As per Circular 36/2018/TT-BCT (“Circular 36”), wind power project (either onshore or offshore) having the capacity of 1MW or more needs to obtain the electricity permit from the MoIT or ERAV or provincial Department of Industry and Trade (“DoIT”) depending on the capacity and nature of the project.
The land area for the wind power project shall not exceed 0.35ha/MW and the land area of temporary use of the wind power project shall not exceed 0.3ha/MW. This number has been decreased in comparison to repealed Circular 32 in which the land areas for wind project and the land for temporary use were 0.5ha/MW and 0.7ha/MW respectively.
Circular 2 provides for the procedure to sign the Wind MPPA. The new provision is favorable to the investor as the Buyer (as discussed below) must review and sign the Wind MPPA within the period of 15 days. However, it may be difficult to implement this time line requirement in practice.
The Wind MPPA shall be applied compulsorily as provided for by Circular 02. Circular 02 go further and specifically require that the parties may supplement the Wind MPPA to clarify their rights and obligations but may not change the “basic contents” therein. Circular 02 however fails to define the “basic contents” of the Wind MPPA. This makes difficult for the investor to approach EVN proposing any material changes to the Wind MPPA.
The Wind MPPA provides that the Seller will be considered as having committed a breach of the PPA if COD does not occur within 03 months after the scheduled date for COD, unless it is caused by a force majeure event. The Wind MPPA has not addressed the scenarios where the power plant is available for testing and commissioning for COD but the Seller could not proceed due to a breach by the Buyer.
|Mr. Vaibhav Saxena|
Force Majeure and change in law
The Model PPA lists out some scenarios that might be considered as the FM events, including: Natural disasters, fires, explosions, floods, tsunamis, epidemics or earthquakes; and violence, riots, war, resistance, sabotage, embargo, siege, blockade, any act of war or community hostilities whether war is declared or not.
The Wind MPPA does not distinguish political force majeure events and natural force majeure events.
The Wind MPPA does not specifically address change-in-law circumstances that lead to uncertainty to an extent. Vietnam has ensured stable investment atmosphere since many years but the laws and regulations keep on changing from time to time based on the development planning and need of the country which poses a risk for the investors who are investing on a long term basis like in wind power project. A recent example is related to the Law on Planning No. 21 that came into force in 2019 and due to which there is a lack of clarity on the overall planning process in Vietnam. However, the guiding regulation for the said law is being worked out.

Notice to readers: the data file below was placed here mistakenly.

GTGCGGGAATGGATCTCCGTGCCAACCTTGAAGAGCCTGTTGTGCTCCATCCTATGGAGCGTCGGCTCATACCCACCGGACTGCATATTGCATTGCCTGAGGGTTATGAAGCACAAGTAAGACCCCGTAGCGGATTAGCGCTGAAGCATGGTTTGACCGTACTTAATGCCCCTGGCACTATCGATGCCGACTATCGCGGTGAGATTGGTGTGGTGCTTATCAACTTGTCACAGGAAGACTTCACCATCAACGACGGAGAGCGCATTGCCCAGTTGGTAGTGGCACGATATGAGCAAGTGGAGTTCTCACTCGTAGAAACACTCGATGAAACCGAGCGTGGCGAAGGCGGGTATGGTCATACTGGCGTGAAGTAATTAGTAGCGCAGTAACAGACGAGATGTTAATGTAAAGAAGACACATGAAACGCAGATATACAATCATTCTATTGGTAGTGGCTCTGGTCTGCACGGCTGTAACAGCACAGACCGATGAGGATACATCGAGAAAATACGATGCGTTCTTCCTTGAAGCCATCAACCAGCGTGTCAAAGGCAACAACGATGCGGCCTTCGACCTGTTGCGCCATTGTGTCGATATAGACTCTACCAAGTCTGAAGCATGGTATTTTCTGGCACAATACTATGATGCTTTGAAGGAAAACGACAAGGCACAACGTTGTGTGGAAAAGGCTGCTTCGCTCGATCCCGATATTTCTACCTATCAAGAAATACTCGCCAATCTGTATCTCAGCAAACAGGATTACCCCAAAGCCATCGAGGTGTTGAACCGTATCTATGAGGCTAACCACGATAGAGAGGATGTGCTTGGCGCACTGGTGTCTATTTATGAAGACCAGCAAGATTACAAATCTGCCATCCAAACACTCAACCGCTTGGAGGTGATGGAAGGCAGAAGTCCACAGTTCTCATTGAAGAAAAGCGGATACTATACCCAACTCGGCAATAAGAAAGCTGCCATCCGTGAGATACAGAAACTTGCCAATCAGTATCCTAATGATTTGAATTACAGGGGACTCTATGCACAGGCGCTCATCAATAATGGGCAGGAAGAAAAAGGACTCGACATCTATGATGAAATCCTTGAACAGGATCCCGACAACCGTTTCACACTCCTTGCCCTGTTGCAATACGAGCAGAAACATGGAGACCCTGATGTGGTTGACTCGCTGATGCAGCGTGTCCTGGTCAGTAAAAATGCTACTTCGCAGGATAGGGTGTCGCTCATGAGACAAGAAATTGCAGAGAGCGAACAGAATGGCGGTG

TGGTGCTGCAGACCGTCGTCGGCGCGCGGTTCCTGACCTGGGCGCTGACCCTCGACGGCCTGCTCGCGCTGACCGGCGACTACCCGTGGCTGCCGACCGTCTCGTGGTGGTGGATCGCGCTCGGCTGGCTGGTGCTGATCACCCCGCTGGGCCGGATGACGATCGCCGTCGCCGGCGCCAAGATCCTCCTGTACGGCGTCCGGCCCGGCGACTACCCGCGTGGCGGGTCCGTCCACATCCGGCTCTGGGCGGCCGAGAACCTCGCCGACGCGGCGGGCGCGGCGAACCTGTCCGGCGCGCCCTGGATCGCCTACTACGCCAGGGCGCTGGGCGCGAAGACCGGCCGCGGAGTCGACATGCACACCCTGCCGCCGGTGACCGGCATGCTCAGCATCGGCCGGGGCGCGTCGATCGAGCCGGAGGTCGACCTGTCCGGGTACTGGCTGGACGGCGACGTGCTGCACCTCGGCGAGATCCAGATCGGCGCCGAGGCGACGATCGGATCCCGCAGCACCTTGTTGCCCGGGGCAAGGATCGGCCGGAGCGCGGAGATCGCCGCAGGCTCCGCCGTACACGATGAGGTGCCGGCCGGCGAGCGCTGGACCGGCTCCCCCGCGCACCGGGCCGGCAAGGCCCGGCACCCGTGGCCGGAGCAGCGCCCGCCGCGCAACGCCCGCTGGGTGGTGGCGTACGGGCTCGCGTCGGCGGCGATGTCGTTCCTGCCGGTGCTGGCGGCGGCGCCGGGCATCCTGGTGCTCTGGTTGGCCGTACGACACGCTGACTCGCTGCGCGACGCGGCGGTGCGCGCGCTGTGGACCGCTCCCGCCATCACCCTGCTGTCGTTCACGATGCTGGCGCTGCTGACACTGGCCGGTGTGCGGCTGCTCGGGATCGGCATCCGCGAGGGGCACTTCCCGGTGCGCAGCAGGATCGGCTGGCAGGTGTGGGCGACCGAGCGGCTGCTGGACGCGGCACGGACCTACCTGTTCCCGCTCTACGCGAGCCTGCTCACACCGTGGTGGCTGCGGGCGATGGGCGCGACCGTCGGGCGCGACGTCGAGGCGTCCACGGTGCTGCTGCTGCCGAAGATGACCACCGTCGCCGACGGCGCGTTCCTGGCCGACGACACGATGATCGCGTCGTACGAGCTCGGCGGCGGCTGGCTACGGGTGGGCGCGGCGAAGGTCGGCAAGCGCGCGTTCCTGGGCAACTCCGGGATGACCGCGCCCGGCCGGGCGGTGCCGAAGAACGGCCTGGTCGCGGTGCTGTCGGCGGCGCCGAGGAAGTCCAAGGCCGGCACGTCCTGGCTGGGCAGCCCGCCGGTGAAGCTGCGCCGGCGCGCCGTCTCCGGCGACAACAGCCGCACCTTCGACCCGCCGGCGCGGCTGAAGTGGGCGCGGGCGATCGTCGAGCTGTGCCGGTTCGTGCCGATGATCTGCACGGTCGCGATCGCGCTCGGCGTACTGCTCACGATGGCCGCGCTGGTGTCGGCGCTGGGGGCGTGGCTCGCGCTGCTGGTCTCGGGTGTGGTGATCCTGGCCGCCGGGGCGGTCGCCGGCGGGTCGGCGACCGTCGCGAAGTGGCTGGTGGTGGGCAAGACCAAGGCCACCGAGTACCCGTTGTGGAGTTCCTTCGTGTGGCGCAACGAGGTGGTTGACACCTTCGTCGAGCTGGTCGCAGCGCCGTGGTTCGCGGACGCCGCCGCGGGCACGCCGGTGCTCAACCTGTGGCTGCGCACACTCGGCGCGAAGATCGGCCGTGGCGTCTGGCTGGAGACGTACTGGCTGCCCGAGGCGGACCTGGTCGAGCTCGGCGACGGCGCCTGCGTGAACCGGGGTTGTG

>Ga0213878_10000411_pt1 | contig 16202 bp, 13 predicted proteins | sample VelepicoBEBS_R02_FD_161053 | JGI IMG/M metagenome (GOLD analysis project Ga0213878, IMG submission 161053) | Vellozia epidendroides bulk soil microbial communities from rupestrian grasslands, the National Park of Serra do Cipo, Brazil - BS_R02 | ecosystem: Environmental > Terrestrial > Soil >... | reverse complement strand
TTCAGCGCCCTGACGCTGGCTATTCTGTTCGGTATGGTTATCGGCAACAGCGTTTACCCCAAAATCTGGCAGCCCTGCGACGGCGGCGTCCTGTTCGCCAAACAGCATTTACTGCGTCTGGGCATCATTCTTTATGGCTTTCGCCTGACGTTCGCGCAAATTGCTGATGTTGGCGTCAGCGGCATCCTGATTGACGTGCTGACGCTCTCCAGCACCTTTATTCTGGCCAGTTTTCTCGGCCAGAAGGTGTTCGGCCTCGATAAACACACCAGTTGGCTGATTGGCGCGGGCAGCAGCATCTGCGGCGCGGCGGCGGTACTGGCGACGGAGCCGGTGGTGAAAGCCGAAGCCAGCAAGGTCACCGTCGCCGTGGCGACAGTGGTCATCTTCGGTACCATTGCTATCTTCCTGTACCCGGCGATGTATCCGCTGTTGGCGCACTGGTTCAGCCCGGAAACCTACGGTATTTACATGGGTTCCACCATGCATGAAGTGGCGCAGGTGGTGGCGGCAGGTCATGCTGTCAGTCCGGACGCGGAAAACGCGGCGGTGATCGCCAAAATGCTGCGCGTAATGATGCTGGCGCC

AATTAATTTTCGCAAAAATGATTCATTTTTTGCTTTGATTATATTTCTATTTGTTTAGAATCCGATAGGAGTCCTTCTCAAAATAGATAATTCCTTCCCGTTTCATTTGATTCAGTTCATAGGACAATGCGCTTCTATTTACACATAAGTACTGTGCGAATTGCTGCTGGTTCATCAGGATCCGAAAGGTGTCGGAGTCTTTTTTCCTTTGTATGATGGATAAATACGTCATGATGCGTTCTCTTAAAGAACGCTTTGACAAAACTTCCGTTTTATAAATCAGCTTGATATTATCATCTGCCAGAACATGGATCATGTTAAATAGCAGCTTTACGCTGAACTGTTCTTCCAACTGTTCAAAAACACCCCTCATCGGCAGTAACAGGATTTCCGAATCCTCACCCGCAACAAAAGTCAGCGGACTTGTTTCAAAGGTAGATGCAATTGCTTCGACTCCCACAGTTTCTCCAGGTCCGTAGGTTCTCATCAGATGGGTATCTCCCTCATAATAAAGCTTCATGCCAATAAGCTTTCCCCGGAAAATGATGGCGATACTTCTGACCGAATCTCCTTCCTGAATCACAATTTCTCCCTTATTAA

Under the Wind MPPA, the party that breaches the Contract is obligated to pay compensation for any loss and damage caused by such breach to the affected party. The value of compensation shall comprise the value of actual losses, being direct losses which the party affected must bear and caused by the party in breach and the value of direct benefits which the party affected would have received except for the breach.
Under the Wind MPPA, in the circumstances where the violations have not been solved, the affected party could request the breaching party to remedy such violations or terminate the signed PPA by sending a prior notice to the breaching party. Upon the termination, the affected party is entitled to request for compensation as stated above. The Wind MPPA has not provided for the termination payments in the events of early termination of the signed PPA. The condition for preceding year revenue capped for compensation as provided under the past regulations has been repealed.
The Wind MPPA provides for mandatory choice of Vietnamese law as the governing law. In case of a dispute, the Wind MPPA requires the parties to settle by amicable negotiation first within 60 days as from the date of receipt of notice from the disputing party and 15 days if the dispute relates to payment of tariff. If the negotiation fails then, the parties may elect the Electricity and Renewable Energy Authority (EREA) for conciliation and dispute resolution or go to a dispute resolution body in accordance with the provisions of Circular No. 40/2010/TT-BCT of the MoIT, which is Electricity Regulatory Authority of Vietnam (ERAV) or other jurisdiction pursuant to the laws of Vietnam, which would effectively mean the competent court of Vietnam unless a specific domestic or international/foreign arbitration clause is included.
Dang Duong Anh and Vaibhav Saxena, Lawyers at Vietnam International Law Firm (VILAF)